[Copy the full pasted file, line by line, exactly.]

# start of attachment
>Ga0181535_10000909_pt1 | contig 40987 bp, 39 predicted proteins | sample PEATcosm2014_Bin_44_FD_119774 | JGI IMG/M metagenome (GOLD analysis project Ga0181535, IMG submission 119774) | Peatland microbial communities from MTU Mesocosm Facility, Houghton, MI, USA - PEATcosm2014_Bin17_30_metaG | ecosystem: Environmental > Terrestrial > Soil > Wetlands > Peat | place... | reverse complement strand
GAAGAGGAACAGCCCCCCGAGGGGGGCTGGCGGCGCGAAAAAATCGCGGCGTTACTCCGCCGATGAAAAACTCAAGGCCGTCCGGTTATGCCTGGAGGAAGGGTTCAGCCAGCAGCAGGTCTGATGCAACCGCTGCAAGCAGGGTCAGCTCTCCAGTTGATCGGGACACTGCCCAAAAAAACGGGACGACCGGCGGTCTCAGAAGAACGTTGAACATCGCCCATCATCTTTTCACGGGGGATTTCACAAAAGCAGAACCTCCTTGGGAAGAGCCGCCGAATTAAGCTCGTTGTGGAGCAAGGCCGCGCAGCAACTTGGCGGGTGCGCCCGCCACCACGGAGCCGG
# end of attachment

>Ga0181535_10000909_pt1 | contig 40987 bp, 39 predicted proteins | sample PEATcosm2014_Bin_44_FD_119774 | JGI IMG/M metagenome (GOLD analysis project Ga0181535, IMG submission 119774) | Peatland microbial communities from MTU Mesocosm Facility, Houghton, MI, USA - PEATcosm2014_Bin17_30_metaG | ecosystem: Environmental > Terrestrial > Soil > Wetlands > Peat | place... | reverse complement strand
GAAGAGGAACAGCCCCCCGAGGGGGGCTGGCGGCGCGAAAAAATCGCGGCGTTACTCCGCCGATGAAAAACTCAAGGCCGTCCGGTTATGCCTGGAGGAAGGGTTCAGCCAGCAGCAGGTCTGATGCAACCGCTGCAAGCAGGGTCAGCTCTCCAGTTGATCGGGACACTGCCCAAAAAAACGGGACGACCGGCGGTCTCAGAAGAACGTTGAACATCGCCCATCATCTTTTCACGGGGGATTTCACAAAAGCAGAACCTCCTTGGGAAGAGCCGCCGAATTAAGCTCGTTGTGGAGCAAGGCCGCGCAGCAACTTGGCGGGTGCGCCCGCCACCACGGAGCCGG